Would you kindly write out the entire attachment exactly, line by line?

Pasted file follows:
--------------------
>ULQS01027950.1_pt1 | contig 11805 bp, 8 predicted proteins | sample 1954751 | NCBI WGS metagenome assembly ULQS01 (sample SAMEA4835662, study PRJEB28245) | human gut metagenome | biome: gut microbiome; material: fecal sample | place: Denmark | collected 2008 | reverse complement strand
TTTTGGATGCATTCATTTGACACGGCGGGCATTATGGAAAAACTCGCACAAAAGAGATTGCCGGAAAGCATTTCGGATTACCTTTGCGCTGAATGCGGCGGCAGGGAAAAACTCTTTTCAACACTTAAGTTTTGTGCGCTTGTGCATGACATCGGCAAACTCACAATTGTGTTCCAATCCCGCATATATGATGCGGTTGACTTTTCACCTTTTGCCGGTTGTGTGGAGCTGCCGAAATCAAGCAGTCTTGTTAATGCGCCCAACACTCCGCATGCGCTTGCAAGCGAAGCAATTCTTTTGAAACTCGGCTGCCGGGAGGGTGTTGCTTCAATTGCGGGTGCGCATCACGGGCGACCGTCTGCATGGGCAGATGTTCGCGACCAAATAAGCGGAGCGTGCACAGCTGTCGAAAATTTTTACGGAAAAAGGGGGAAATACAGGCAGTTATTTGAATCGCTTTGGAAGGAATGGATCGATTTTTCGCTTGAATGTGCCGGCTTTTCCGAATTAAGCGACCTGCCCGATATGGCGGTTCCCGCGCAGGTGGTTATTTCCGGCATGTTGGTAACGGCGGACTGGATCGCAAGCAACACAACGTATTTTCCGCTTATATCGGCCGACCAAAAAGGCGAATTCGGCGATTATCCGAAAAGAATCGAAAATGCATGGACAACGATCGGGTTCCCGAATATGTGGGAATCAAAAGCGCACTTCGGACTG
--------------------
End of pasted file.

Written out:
>ULQS01027950.1_pt1 | contig 11805 bp, 8 predicted proteins | sample 1954751 | NCBI WGS metagenome assembly ULQS01 (sample SAMEA4835662, study PRJEB28245) | human gut metagenome | biome: gut microbiome; material: fecal sample | place: Denmark | collected 2008 | reverse complement strand
TTTTGGATGCATTCATTTGACACGGCGGGCATTATGGAAAAACTCGCACAAAAGAGATTGCCGGAAAGCATTTCGGATTACCTTTGCGCTGAATGCGGCGGCAGGGAAAAACTCTTTTCAACACTTAAGTTTTGTGCGCTTGTGCATGACATCGGCAAACTCACAATTGTGTTCCAATCCCGCATATATGATGCGGTTGACTTTTCACCTTTTGCCGGTTGTGTGGAGCTGCCGAAATCAAGCAGTCTTGTTAATGCGCCCAACACTCCGCATGCGCTTGCAAGCGAAGCAATTCTTTTGAAACTCGGCTGCCGGGAGGGTGTTGCTTCAATTGCGGGTGCGCATCACGGGCGACCGTCTGCATGGGCAGATGTTCGCGACCAAATAAGCGGAGCGTGCACAGCTGTCGAAAATTTTTACGGAAAAAGGGGGAAATACAGGCAGTTATTTGAATCGCTTTGGAAGGAATGGATCGATTTTTCGCTTGAATGTGCCGGCTTTTCCGAATTAAGCGACCTGCCCGATATGGCGGTTCCCGCGCAGGTGGTTATTTCCGGCATGTTGGTAACGGCGGACTGGATCGCAAGCAACACAACGTATTTTCCGCTTATATCGGCCGACCAAAAAGGCGAATTCGGCGATTATCCGAAAAGAATCGAAAATGCATGGACAACGATCGGGTTCCCGAATATGTGGGAATCAAAAGCGCACTTCGGACTG